11 April 2016

Is Dilma done for?


Today, Brazilian President Dilma Rousseff faces “the first real barometer on the prospect for impeachment”, as the commission launched to investigate charges against her prepares to make a formal recommendation to the lower house. And the country is in chaos.

On the ground, the Brazilian public is divided. In the cities, people want Rousseff and her cronies gone. The high-tax, high-welfare model of her Worker’s Party regime, and Luiz Inacio Lula da Silva’s before her, has infuriated Brazil’s rising middle class, who have watched in horror as their country’s great blessings are frittered away.

Brazil has the second-largest iron ore reserves in the world, is the second-largest producer of soybeans, and is in the top ten oil-producing countries. Today, it is in crisis, facing its biggest recession in over twenty years. The Brazilian real has lost 24 percent of its value against the dollar since 2014, inflation is at a 13-year high, and the deficit keeps growing.

Successive socialist governments have squandered Brazil’s potential. A mixture of corruption, bad management, and a fundamental misunderstanding of basic economics have turned what should have been an economic powerhouse into a basket case. So-called “developmentalist” policies such as price controls, stimulus measures, and artificially low interest rates have had a devastating impact on Brazil’s competitiveness. And as commodity prices have dropped, Rousseff’s response has been to keep spending.

Now a report has been issued accusing her of bypassing Congress and manipulating budget accounts before the 2014 election to mask Brazil’s rising deficit, while her name remains tarred by the biggest corruption scandal in Brazilian history: the probe into the state-owned oil company Petrobras, which she used to lead. Protestors have been demanding her resignation since August, with some even calling for the military to replace the democratically elected government.

So how is it that President Rousseff can still count on a degree of public support? In recent days, the percentage of poll respondents supporting her impeachment and resignation have declined to 61 percent (from 68) and 60 percent (from 65) respectively. In preparation for tonight’s vote, the capital Brasilia has ramped up security, erecting barricades to contain rival factions, who are equally passionate.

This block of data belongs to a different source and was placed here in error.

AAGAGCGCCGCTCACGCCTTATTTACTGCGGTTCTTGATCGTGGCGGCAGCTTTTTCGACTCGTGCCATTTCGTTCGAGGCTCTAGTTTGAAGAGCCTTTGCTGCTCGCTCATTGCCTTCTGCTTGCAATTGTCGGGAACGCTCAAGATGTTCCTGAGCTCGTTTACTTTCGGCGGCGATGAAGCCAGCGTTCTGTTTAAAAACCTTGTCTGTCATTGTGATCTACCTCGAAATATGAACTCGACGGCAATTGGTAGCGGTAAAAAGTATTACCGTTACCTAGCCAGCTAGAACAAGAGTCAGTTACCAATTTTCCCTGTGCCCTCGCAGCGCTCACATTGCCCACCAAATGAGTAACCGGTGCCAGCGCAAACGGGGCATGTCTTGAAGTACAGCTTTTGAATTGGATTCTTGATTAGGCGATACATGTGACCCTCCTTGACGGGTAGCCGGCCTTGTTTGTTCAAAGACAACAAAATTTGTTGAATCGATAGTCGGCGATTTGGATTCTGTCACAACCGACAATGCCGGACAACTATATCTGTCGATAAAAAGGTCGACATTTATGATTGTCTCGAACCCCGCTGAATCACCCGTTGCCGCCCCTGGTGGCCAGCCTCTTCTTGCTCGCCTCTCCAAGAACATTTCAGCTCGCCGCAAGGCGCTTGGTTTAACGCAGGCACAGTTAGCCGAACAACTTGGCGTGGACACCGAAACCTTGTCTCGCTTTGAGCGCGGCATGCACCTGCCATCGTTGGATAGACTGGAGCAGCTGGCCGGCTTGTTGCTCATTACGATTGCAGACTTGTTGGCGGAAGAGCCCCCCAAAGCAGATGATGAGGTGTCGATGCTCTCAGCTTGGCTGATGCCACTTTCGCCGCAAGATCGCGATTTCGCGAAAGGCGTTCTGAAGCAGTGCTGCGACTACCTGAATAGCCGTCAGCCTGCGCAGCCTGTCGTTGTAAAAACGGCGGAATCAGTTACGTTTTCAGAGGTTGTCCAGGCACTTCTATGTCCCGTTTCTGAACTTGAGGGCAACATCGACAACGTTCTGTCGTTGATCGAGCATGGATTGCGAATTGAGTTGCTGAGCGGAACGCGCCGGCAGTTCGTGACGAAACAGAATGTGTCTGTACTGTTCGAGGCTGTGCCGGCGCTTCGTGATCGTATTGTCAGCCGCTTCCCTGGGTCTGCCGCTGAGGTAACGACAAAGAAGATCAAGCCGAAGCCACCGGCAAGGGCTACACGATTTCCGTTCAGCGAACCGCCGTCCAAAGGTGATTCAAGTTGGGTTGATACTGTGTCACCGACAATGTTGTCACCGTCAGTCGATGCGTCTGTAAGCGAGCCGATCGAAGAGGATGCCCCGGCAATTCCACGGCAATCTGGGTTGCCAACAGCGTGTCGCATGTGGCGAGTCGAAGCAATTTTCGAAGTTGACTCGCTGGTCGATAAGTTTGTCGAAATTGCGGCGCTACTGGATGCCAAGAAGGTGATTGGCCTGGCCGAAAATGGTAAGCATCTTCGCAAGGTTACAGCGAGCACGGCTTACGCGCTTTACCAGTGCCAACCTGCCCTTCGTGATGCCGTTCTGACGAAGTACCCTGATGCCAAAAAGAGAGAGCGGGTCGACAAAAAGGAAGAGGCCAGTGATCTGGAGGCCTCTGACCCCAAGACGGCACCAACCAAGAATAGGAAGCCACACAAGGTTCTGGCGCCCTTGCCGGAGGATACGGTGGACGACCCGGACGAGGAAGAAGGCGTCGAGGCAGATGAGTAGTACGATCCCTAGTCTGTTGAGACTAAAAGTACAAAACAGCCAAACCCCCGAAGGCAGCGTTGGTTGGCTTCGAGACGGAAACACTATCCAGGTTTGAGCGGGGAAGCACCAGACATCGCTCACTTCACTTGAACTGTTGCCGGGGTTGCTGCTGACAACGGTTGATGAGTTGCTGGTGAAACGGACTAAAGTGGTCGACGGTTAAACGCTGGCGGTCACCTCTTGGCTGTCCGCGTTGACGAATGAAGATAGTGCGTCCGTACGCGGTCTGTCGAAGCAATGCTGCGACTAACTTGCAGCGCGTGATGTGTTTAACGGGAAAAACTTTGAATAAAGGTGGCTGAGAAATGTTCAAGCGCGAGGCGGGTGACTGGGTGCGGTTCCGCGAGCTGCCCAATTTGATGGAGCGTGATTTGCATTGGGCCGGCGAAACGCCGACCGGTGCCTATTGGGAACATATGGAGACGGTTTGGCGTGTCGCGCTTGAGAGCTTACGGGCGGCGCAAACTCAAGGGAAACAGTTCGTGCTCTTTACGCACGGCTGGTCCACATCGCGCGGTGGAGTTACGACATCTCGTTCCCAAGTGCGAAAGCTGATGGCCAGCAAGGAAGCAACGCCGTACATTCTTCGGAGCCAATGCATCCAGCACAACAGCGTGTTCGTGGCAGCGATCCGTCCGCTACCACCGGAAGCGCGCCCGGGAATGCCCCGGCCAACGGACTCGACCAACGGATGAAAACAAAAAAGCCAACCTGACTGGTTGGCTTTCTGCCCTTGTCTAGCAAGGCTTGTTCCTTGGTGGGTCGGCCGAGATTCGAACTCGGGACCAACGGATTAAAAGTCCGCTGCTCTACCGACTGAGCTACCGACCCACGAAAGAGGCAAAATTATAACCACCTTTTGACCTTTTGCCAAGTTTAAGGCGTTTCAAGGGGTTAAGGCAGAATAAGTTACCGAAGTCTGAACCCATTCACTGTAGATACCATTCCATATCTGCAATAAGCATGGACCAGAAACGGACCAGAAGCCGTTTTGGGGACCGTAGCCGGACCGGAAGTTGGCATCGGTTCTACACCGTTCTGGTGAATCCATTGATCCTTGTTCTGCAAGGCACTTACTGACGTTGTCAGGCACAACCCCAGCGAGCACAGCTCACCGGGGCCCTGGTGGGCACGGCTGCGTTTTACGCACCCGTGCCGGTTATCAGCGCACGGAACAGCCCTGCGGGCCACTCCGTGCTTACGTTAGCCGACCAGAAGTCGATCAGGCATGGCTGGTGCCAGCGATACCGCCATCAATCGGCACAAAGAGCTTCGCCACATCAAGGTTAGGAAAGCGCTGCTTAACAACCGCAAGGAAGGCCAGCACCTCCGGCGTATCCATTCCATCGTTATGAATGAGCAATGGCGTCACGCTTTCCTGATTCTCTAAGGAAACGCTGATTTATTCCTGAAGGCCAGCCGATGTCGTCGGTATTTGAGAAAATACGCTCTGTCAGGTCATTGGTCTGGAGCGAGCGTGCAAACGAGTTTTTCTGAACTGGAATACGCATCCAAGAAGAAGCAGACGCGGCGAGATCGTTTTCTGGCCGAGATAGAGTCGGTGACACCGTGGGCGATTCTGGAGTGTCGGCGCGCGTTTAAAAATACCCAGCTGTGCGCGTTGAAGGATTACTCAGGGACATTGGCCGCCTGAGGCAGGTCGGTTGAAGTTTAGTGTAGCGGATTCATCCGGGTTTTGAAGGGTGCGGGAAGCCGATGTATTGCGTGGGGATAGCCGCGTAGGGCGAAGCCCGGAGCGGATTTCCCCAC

It is easy to see why protestors want the President gone, but what of the ones campaigning for her to stay? Many, of course, are direct beneficiaries of her and Lula’s generous welfare programmes, such as conditional cash transfers to encourage parents to send their children to school and vaccinate them. (One tour guide in Rio de Janeiro tells me dismissively that this programme has become a way for poor families to increase their monthly income by having as many children as possible.) Brazil’s fixed prices on goods such as electricity and fuel are also popular, despite the havoc they have caused to the domestic market.

As the successor of the beloved Lula, Dilma Rousseff is also still enjoying some of the former president’s reflected glory, though this is fading fast. Lula’s own popularity continues to plummet in the wake of the Petrobras scandal, and Rousseff’s attempt to grant him immunity by appointing him to her cabinet has been met with more protests.

But for the Brazilians who are not demonstrating on either side of the Esplanade of Ministries in Brasilia, or across Rio and São Paulo, the future looks terrifyingly uncertain. The impeachment proceedings against Rousseff are being supported most passionately by Vice President Michel Temer, leader of the Brazilian Democratic Movement Party (PMDP). Temer, who ordered the PMDP to walk out of the coalition government two weeks ago, clearly has his eye on the presidency himself, but is almost as marred by rumours of corruption as Rousseff. 58 percent of respondents in a Datafolha poll support his impeachment, while 60 percent think he too should resign.

If both Rousseff and Temer are impeached, next in line for the presidency is Eduardo Cunha, the speaker of the lower house. Cunha is an open adversary to Rousseff, and was the one to formally open proceedings against her in December by accepting the petition calling for her impeachment. But Cunha is himself embroiled in the Petrobras corruption scandal and is accused of accepting $5 million in bribes. He is the most unpopular official out of the three, with an overwhelming 77 percent of Brazilians calling for him to be removed from office.

It seems no one in the political elite is immune. Although Rousseff still hopes to weather the storm, calls for fresh elections are growing louder – 79 percent of the public are in favour if she and the Vice President are both removed. With tough decisions ahead for Brazil on issues ranging from debt to healthcare, it will be next to impossible for a new president to govern effectively without the confidence of the people.

So if the vote of the commission goes the expected way tonight, and the lower house votes for Rousseff’s impeachment next week, this summer’s Olympic Games in Rio may be overshadowed by an even more dramatic contest.

Rachel Cunliffe is Deputy Editor of CapX.